Beyond Problem and Solution Space: Better models for modern product development

I often encounter the phrases problem space and solution space. People use these words to try and articulate the types of work and activities they are referring to, or where they are in the process of building something new.

Unfortunately, rather than aiding communication, I notice that these words are so highly ambiguous that more time is spent debating what they mean than is gained by using them to improve communication and collaboration.

A John Cutler says: “Be aware that the problem vs. solution dichotomy isn’t all that clear. It sounds good. But there are many cases where it isn’t very helpful.”

For these reasons, I’ve stopped using the terms problem and solution space. In this post, I’ll summarize better models suited to modern product development from leading product voices like Marty Cagan, Teresa Torres, John Cutler, and Indi Young.

Problem, Strategy, and Solution Spaces

To gain clarity on the terminology, it’s helpful to describe the various activities involved in building a product, which can then be grouped into buckets like problem and solution space or something else.

An excellent piece of work to start with is Indi Young’s problem, strategy, and solution space model. Indi provides a precise definition of each space including the types of activities that fit within them.

Credit: Indi Young

Problem space in Indi’s model is “a person’s domain… separate from your solutions”. Activities here involve building up a big picture of people and their needs through techniques like listening.

Indi’s strategy space is where an organization intentionally makes decisions about which user needs it wants to solve and what types of products/solutions it will develop to address those needs.

The solution space is then broken down two parts — discovery and development, which is akin to what used to be called dual track agile. Discovery is about building hypotheses and testing ideas to put into a backlog while development is working through that backlog to build new features.

Augmenting Indi’s model

To aid clarity further, there are a few additional tweaks I propose to Indi’s model. The first is the clarification between problem discovery and solution discovery, which Marty Cagan explains as the difference between validating a user need and exploring solutions that will address it.

Marty’s definitions appear to fit nicely with Indi’s definitions of problem space and product discovery (the first half of her solution space).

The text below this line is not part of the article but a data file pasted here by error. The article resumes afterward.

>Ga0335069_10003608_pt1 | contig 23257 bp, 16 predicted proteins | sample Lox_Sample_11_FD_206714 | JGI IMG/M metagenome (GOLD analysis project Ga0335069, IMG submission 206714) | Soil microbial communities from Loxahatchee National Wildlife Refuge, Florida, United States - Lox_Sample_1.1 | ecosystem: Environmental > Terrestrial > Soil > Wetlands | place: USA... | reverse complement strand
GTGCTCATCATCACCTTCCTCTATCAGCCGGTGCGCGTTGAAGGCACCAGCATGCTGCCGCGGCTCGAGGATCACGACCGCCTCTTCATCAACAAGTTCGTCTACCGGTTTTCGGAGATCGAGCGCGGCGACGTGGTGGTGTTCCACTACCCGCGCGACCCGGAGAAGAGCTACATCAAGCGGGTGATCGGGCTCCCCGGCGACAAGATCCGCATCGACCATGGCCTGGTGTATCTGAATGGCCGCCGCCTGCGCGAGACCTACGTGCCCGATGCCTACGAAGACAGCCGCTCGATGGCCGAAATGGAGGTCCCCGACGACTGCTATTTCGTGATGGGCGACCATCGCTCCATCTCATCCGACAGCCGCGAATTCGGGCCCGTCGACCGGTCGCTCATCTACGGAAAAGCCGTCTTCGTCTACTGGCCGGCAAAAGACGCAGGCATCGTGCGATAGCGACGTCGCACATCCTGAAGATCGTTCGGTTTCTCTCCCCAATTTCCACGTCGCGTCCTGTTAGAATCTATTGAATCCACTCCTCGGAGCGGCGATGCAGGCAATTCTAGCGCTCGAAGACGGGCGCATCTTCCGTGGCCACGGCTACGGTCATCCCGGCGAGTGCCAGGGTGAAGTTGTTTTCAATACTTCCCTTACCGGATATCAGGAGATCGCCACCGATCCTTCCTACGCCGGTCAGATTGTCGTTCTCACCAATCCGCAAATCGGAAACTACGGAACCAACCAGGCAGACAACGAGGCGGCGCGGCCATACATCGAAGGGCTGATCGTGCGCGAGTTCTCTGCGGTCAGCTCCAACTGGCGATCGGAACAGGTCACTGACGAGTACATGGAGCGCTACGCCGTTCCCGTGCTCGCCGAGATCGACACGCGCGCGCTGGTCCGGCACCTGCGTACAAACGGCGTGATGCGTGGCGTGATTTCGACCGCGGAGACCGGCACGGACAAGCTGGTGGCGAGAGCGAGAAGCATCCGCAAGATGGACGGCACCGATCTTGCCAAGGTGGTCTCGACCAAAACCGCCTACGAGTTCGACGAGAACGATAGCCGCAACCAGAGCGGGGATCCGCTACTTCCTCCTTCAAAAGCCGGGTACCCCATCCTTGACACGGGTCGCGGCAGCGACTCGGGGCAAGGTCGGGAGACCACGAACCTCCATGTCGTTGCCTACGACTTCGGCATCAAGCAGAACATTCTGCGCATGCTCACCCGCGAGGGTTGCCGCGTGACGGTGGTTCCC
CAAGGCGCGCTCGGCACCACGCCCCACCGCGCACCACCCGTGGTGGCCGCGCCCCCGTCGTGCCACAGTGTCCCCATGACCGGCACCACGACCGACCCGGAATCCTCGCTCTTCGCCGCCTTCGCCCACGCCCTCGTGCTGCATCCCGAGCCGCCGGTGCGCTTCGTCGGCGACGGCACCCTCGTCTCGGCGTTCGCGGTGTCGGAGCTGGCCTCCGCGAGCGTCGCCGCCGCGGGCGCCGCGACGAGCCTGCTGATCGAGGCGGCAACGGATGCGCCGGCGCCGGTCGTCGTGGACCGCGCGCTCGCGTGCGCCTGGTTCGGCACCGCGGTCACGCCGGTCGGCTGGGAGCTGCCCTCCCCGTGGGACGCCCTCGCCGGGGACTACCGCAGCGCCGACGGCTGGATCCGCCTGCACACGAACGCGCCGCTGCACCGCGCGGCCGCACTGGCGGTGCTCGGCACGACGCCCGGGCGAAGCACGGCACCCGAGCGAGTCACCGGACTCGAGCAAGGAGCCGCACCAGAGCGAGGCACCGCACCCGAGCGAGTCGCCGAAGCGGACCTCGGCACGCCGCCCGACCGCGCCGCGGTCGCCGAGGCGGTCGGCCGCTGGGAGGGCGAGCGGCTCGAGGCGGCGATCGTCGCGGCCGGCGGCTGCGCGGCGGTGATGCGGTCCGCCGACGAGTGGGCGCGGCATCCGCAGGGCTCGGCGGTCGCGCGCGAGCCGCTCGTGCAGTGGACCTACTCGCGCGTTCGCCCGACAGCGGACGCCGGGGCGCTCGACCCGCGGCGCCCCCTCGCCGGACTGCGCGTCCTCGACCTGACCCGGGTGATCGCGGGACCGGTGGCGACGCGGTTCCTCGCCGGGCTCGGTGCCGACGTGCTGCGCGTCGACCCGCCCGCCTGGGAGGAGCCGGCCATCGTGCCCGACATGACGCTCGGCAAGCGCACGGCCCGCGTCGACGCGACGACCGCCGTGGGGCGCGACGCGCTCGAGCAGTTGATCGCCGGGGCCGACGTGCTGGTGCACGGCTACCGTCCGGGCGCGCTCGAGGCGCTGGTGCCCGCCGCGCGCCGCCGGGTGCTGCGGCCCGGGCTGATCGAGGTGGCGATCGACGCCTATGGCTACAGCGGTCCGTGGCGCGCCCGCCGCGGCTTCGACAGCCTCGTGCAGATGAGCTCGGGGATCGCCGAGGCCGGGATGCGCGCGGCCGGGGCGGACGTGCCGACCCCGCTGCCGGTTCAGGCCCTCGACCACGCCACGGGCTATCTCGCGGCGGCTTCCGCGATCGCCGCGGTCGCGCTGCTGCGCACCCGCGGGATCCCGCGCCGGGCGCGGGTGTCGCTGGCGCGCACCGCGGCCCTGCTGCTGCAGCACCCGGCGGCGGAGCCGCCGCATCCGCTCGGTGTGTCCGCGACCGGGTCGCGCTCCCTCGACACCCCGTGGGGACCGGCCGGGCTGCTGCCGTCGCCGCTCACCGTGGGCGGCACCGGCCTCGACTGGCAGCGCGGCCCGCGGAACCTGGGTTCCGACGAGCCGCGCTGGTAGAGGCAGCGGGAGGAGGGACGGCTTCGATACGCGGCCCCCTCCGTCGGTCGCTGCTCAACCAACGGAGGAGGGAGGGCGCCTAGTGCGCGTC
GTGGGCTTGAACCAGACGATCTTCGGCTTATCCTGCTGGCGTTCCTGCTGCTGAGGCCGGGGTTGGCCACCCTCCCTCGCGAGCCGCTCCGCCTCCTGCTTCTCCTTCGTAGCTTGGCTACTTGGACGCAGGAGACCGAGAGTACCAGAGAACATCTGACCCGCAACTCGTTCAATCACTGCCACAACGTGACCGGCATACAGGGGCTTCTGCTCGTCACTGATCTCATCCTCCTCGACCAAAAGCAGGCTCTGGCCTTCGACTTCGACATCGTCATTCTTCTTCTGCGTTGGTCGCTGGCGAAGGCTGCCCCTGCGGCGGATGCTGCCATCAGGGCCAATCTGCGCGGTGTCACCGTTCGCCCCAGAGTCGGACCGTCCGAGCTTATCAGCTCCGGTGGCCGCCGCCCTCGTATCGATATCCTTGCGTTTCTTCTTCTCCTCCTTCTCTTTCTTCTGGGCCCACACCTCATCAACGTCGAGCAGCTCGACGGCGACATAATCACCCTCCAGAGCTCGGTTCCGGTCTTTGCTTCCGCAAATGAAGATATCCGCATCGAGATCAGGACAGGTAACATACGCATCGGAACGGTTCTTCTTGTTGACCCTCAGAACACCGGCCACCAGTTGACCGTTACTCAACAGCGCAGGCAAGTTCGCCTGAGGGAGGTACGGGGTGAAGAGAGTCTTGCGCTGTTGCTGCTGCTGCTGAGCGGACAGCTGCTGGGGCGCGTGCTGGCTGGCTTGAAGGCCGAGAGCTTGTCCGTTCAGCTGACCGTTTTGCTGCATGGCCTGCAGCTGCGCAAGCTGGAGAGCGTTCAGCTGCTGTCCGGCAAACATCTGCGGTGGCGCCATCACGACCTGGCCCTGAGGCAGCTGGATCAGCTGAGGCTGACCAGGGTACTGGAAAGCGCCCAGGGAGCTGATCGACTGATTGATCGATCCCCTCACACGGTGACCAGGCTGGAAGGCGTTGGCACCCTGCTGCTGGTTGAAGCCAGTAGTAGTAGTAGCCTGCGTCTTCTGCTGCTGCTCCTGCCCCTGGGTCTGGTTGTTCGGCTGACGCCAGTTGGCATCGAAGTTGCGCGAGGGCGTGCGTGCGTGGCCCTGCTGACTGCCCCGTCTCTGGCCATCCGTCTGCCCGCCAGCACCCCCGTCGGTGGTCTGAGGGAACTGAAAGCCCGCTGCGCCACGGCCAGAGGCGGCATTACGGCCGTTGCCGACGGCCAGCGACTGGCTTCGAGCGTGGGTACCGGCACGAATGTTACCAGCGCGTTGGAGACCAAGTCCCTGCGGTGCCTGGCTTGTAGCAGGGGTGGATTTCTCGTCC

In my work, I often encounter software developers who refer to the software as the solution space. Requirements are their problem space (e.g. the backlog) and implementing them in software is the solution. But that’s not consistent with other models, and I think a better name for this is the implementation space.

From problems to opportunities

I’m a big fan of the work Teresa Torres does in the product space. I think her framing of opportunities instead of problems is a better fit for the work we do. Not all of the work we do addresses a problem that people have.

In the product world, we don’t just solve customer problems. The word “problem” implies something needs fixing. However, we have many examples of products or services that don’t fix problems.
— Teresa Torres (via

Teresa is the creator of a tool called the opportunity solution tree. It’s a model that connects desired business outcomes to opportunities, solutions, and bets. Teams can use the tool the visualize and plan their work, and therefore the model is actually usable.

Credit: Teresa Torres

If you are a software developer, remember that the solution is not just the implementation — it is the whole concept to address an opportunity.

Mandate levels

One of my favourite pieces of work in this space is mandate levels by John Cutler. It’s a tool for determining the scope or limit of a team’s autonomy which is broken down into 9 levels, from having full autonomy to build and discover whatever they want (level I) to being told exactly what to build (level A)

A team’s mandate level can have a big impact on what they perceive as the problem space. For example, if a team works in a feature factory having only mandate level A (told exactly what to build), they only have autonomy in the implementation space and may therefore perceive solution development or solution discovery as the problem space.

Credit: John Cutler

Mandate levels is an easy way to quickly escape from confusion arising from problem and solution space. You can simply present the mandate levels diagram and ask people to pick out which level they are referring to when they talk about problem space, for example.

Hope you find this useful

I wrote this article mainly for myself so that I can share it with others when the terms problem and solution space begin causing confusion. But I hope you find it useful.

Let me know if you disagree with anything or have further improvements to propose.

And remember, when you use the terms problem and solution space it conjures up many different thoughts and perspectives, so use them carefully or use a better model that more precisely conveys your intentions.



Nick Tune
Strategy, Architecture, Continuous Delivery, and DDD

Principal Consultant @ Empathy Software and author of Architecture Modernization (Manning)